10 Minutes To… Call Home – 1 (Review – Online)

10 Minutes To… Call Home – 1 (Review – Online)

Kate Bush released “Running Up That Hill” back in 1985; this week the song has finally made it to the top of the charts. Apparently this is the longest time ever that it has taken a song to perform that particular feat; it also means that Kate Bush is the oldest female singer to have a number one hit. But then, that’s merely a couple more extraordinary statistics from an extraordinary artiste. I mention this simply because it seems pertinent to my current situation. For today I finally settled down to review a tranche of short online plays which were first released back in the autumn of 2020 but that for a myriad of reasons had languished unseen as part of my Theatre Online journey. It was only when going through my listings recently that I realised I had well and truly let the moment pass. I hope Newcastle’s Live Theatre, who produced the material, will forgive me but at least there is a distinct advantage in the digital format that there’s no time limit to viewing and reviewing which needs to be imposed. The series, which goes under the general title of 10 Minutes To…Call Home consists of nine shorts developed from an open script call out; so, in time honoured fashion let’s kick off with the first three.

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Watching And Waiting is written by Olu Alakija and concerns Nikki who is just turning 21 and out to obtain some answers about her past, the better to secure her future. It is written in the form of a direct paislie-8address to her mother Rachel who gave her up for care when she was still a baby. Whether this is because Rachel was too young and was not allowed to keep her child by her own parents or because Nikki was mixed race isn’t clear and lies at the heart of what she wants to get clarified. She has lived in care for most of her life and contrasts her upbringing with that of her younger white stepbrother who has wanted for nothing – especially his parents’ love and attention. Paislie Reid plays Nikki with mounting intensity; she is both saddened by the events she describes and angry with the people who perpetrated them. She has all but become a stalker in her quest to find out the truth, a facet of her character which gives edge to the narrative which finishes as she directly approaches the object of her quest for the first time. It’s a disarmingly simple story put over with real emotion by Reid who has us believing in her character right from the off.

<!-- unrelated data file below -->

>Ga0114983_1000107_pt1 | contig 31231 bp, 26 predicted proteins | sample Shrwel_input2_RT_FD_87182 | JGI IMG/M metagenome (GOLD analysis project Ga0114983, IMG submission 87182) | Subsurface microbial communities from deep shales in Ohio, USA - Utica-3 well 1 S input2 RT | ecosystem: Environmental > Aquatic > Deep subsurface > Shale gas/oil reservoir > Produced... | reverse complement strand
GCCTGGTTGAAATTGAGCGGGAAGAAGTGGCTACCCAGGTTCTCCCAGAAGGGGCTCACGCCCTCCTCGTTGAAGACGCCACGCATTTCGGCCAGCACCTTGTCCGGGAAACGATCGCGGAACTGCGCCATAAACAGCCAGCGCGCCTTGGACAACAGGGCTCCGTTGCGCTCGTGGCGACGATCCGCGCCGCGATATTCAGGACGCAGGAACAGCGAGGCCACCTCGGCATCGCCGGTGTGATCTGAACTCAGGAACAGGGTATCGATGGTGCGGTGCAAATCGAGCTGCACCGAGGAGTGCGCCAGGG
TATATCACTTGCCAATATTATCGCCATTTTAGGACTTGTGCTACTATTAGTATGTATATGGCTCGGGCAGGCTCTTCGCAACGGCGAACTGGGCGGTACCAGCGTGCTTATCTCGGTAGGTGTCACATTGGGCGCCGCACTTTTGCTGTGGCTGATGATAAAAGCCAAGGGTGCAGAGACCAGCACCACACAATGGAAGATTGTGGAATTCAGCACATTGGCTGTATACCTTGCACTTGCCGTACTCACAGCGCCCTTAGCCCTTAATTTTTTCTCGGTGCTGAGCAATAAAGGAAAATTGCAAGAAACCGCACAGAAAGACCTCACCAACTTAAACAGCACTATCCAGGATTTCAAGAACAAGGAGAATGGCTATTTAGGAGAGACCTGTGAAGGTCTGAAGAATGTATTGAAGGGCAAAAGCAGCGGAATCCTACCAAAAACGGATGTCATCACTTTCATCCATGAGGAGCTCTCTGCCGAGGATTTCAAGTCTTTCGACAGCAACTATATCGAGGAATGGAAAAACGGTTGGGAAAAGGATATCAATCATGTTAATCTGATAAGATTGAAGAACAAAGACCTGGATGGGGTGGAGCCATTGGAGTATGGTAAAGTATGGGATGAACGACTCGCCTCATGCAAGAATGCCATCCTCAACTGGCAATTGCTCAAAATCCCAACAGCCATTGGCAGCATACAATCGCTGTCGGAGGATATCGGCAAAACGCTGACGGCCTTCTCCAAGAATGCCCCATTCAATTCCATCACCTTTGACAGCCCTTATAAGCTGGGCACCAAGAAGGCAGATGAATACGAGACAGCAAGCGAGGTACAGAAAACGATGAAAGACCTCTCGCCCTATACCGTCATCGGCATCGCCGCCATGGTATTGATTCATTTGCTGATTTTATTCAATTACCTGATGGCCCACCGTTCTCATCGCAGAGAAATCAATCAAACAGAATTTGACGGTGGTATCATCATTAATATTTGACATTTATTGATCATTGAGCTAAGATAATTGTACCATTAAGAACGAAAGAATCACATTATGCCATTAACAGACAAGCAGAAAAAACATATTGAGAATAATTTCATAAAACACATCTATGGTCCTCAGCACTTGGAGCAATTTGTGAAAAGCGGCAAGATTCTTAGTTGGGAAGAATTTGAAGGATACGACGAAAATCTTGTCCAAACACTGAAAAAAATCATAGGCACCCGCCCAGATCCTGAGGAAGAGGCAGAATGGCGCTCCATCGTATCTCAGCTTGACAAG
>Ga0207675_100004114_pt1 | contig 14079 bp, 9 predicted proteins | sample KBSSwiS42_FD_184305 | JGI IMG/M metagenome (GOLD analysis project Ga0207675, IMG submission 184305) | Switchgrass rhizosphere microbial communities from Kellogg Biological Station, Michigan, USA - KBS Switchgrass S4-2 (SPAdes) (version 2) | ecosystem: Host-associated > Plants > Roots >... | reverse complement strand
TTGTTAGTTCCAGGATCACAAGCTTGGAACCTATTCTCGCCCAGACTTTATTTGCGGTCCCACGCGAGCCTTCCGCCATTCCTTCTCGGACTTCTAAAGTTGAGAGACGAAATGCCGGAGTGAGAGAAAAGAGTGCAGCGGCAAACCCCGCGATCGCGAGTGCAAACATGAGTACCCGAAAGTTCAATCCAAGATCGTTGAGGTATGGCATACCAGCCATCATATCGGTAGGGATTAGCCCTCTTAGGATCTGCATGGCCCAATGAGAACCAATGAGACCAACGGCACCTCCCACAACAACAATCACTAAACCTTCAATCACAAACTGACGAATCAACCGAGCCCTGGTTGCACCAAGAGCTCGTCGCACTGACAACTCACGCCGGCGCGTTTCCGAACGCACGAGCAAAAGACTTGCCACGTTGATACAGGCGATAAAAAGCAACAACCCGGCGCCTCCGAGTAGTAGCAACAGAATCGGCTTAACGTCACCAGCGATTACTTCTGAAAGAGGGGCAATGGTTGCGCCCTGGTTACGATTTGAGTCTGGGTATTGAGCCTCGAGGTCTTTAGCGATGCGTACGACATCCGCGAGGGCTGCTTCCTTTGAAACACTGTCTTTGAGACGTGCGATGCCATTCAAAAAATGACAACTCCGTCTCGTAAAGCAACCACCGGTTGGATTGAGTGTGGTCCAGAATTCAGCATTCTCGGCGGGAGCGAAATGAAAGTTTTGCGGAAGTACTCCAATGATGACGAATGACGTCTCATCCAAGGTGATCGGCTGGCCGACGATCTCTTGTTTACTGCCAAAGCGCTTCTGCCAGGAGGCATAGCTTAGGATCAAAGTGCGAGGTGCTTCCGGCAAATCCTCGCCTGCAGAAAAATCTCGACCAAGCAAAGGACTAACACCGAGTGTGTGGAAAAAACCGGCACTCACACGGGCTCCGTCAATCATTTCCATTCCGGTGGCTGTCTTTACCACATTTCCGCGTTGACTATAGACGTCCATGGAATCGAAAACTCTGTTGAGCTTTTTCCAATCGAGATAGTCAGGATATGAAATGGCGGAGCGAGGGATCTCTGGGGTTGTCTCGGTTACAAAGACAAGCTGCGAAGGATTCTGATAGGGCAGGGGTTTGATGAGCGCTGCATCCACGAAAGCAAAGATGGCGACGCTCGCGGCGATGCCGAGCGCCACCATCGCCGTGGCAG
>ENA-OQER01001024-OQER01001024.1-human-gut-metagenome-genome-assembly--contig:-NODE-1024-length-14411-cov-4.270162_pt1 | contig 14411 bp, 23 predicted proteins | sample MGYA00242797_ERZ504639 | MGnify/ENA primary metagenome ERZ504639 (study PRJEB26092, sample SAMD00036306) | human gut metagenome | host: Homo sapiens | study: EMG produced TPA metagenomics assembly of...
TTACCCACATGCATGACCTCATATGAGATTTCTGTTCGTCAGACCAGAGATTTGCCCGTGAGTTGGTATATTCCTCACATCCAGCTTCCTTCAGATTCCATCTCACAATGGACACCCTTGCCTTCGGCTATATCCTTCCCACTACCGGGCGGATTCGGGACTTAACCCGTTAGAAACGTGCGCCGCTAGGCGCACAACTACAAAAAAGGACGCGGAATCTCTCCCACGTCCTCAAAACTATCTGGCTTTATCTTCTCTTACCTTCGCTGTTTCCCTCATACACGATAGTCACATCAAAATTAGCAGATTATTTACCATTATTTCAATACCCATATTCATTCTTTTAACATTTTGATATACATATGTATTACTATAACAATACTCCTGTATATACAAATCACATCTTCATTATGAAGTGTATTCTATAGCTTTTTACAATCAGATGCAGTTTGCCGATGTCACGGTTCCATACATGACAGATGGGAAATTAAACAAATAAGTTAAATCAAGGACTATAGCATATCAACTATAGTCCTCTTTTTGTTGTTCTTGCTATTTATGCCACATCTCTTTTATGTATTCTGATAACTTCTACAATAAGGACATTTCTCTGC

The truncated text speak of the title yu can’t start revolutions sitting on yr arse is carried through into the abbreviated writing and staccato delivery of the second piece from its creator gobscure (also lower revolution-4case). It is clearly fuelled by a deep seated anger on the key subject of homelessness and the barriers which stand against its eradication. The “gatekeepers” are principally to blame and they come in myriad forms from people who answer the telephones (or rather fail to), to lanyard wearing managers, to politicians. But mostly the finger of blame is pointed at “us” as we fail to take action against deprivation and injustice. The approach is rather too scattergun and self consciously Brechtian (the camera filming the piece can be plainly seen throughout reflected in the window) to be fully effective. Lindsay Nicholson speaks the words of what is essentially a poem while Faye Alvi conveys the same message through BSL. It is a heartfelt piece but left me feeling somewhat unsatisfied.

Gutter Weeds is a rather more conventional piece, though none the worse for that. Aging Bill used to live in a house that is now occupied by younger Sam, but he’s finding it difficult to let go as it was the scene gutterweeds-8of many happy years with his late wife Millie. So, he gently invades Sam’s life, helping her with the garden and offering sage advice about pest control and the weeds that are growing in the guttering. These will eventually do damage in much the same way as his own emotional blockages. Can Sam help to maintain his psyche in the same way that he helps her with the garden? And at what point does assistance become unwarranted intrusion? The generational divide is nicely played by Donald McBride and Samantha Neal and for a brief moment they bond at her housewarming barbecue. But past memories prove distressing and Benjamin Storey’s circular plotting means that neither character really moves forward. Despite that the piece has distinct charm and could probably be developed further into something more substantial.

It’s an interesting start to working through these brief plays (though I’ve just realised I’m doing so in reverse order but now I’ve committed myself so …), and I’ll be back for more shortly. In any event, unlike Ms Bush, I certainly won’t be leaving it 37 years to catch up further.

A review of the second three plays in the series is here; the third trio is reviewed here

10 Minutes To…Call Home is available on the Live Theatre website – click here

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